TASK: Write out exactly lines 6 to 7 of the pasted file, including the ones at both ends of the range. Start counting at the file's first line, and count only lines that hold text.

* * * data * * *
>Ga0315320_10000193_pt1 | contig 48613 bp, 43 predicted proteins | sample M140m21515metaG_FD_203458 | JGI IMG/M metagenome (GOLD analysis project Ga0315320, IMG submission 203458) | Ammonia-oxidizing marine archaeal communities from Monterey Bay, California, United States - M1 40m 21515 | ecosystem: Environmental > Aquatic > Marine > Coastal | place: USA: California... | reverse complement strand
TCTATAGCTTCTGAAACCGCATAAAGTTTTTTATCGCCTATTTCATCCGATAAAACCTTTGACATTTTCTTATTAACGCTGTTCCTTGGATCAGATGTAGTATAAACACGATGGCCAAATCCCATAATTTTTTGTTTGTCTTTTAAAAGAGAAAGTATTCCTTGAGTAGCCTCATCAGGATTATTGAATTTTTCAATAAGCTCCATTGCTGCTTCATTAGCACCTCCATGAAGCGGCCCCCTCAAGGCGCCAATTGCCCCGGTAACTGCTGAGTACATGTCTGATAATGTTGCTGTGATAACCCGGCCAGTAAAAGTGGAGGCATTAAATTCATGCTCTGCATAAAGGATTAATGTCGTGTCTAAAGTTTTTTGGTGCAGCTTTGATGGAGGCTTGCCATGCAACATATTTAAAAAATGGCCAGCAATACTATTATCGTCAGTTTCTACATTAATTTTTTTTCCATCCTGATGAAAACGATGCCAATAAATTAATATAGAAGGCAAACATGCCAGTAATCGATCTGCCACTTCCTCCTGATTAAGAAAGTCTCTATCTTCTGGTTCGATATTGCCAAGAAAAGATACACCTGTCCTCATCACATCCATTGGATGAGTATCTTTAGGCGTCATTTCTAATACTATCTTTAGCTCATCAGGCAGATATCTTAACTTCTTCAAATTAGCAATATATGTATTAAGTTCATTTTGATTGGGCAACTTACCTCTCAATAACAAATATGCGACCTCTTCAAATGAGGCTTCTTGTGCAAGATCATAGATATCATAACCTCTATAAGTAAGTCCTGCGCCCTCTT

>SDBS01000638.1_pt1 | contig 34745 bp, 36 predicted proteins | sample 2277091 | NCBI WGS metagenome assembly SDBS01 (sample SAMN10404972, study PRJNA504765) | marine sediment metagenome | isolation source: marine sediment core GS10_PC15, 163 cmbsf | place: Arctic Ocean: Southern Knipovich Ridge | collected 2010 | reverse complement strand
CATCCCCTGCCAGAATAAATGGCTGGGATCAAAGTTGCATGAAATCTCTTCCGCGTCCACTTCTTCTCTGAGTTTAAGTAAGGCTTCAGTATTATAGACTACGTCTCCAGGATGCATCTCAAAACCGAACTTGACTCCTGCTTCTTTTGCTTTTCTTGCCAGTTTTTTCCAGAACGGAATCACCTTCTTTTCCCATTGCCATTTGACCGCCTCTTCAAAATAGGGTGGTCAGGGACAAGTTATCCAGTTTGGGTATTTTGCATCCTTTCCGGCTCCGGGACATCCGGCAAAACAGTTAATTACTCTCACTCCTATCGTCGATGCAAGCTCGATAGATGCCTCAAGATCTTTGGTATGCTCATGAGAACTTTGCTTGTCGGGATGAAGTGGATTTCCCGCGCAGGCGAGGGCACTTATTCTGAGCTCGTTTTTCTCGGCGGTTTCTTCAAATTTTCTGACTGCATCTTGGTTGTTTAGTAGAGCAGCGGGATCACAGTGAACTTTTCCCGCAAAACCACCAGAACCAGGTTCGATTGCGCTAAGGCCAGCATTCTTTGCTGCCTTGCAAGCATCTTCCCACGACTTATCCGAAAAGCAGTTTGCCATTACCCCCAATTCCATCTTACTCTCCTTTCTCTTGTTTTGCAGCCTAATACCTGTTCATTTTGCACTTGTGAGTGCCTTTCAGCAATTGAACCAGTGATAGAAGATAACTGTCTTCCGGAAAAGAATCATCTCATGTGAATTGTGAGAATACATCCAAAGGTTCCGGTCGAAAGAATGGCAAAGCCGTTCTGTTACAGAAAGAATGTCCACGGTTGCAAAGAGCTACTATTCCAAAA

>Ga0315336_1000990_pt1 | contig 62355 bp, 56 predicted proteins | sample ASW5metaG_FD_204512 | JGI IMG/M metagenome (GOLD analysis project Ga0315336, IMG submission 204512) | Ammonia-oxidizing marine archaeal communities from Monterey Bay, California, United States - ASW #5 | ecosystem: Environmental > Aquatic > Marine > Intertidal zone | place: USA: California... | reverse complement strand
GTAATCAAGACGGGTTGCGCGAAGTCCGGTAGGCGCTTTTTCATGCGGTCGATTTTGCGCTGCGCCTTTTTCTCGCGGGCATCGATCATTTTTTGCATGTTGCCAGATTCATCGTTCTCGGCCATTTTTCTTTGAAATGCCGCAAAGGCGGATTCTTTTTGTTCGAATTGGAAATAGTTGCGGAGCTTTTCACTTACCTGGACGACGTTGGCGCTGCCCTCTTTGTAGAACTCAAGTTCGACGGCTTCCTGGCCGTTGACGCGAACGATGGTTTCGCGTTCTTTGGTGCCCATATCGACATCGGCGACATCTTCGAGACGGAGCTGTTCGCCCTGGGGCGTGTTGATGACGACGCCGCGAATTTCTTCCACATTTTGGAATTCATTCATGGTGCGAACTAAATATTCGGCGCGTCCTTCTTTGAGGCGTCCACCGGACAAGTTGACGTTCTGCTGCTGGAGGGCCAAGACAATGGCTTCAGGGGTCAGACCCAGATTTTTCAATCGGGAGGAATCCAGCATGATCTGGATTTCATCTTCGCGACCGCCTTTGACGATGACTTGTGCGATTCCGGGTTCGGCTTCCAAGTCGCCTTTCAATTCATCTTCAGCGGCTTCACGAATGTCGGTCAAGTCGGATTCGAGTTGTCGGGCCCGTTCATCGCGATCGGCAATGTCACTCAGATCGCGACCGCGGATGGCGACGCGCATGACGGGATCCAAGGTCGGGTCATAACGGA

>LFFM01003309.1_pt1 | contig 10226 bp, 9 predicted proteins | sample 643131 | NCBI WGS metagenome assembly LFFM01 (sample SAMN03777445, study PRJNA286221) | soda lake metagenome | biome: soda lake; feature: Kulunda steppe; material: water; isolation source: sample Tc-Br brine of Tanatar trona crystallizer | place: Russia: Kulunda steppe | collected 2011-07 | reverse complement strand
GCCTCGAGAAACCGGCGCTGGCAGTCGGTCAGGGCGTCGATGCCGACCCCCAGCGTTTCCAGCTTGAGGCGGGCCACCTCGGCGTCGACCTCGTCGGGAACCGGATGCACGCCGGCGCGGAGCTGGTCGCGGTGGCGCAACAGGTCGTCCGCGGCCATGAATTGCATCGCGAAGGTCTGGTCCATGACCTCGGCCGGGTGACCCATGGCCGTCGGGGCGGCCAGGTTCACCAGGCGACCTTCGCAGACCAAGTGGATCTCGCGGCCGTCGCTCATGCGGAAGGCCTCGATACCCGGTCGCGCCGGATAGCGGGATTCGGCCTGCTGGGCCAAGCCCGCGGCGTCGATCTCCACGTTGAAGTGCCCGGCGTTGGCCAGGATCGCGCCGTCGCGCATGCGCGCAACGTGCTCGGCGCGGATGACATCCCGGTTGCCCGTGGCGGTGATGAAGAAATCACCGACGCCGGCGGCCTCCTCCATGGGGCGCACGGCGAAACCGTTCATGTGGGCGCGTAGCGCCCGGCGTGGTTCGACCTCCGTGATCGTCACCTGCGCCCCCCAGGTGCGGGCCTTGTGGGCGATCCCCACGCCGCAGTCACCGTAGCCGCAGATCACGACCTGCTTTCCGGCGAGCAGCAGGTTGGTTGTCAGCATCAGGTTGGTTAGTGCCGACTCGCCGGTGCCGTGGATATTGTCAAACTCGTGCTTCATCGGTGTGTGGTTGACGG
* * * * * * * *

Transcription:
GTAATCAAGACGGGTTGCGCGAAGTCCGGTAGGCGCTTTTTCATGCGGTCGATTTTGCGCTGCGCCTTTTTCTCGCGGGCATCGATCATTTTTTGCATGTTGCCAGATTCATCGTTCTCGGCCATTTTTCTTTGAAATGCCGCAAAGGCGGATTCTTTTTGTTCGAATTGGAAATAGTTGCGGAGCTTTTCACTTACCTGGACGACGTTGGCGCTGCCCTCTTTGTAGAACTCAAGTTCGACGGCTTCCTGGCCGTTGACGCGAACGATGGTTTCGCGTTCTTTGGTGCCCATATCGACATCGGCGACATCTTCGAGACGGAGCTGTTCGCCCTGGGGCGTGTTGATGACGACGCCGCGAATTTCTTCCACATTTTGGAATTCATTCATGGTGCGAACTAAATATTCGGCGCGTCCTTCTTTGAGGCGTCCACCGGACAAGTTGACGTTCTGCTGCTGGAGGGCCAAGACAATGGCTTCAGGGGTCAGACCCAGATTTTTCAATCGGGAGGAATCCAGCATGATCTGGATTTCATCTTCGCGACCGCCTTTGACGATGACTTGTGCGATTCCGGGTTCGGCTTCCAAGTCGCCTTTCAATTCATCTTCAGCGGCTTCACGAATGTCGGTCAAGTCGGATTCGAGTTGTCGGGCCCGTTCATCGCGATCGGCAATGTCACTCAGATCGCGACCGCGGATGGCGACGCGCATGACGGGATCCAAGGTCGGGTCATAACGGA

>LFFM01003309.1_pt1 | contig 10226 bp, 9 predicted proteins | sample 643131 | NCBI WGS metagenome assembly LFFM01 (sample SAMN03777445, study PRJNA286221) | soda lake metagenome | biome: soda lake; feature: Kulunda steppe; material: water; isolation source: sample Tc-Br brine of Tanatar trona crystallizer | place: Russia: Kulunda steppe | collected 2011-07 | reverse complement strand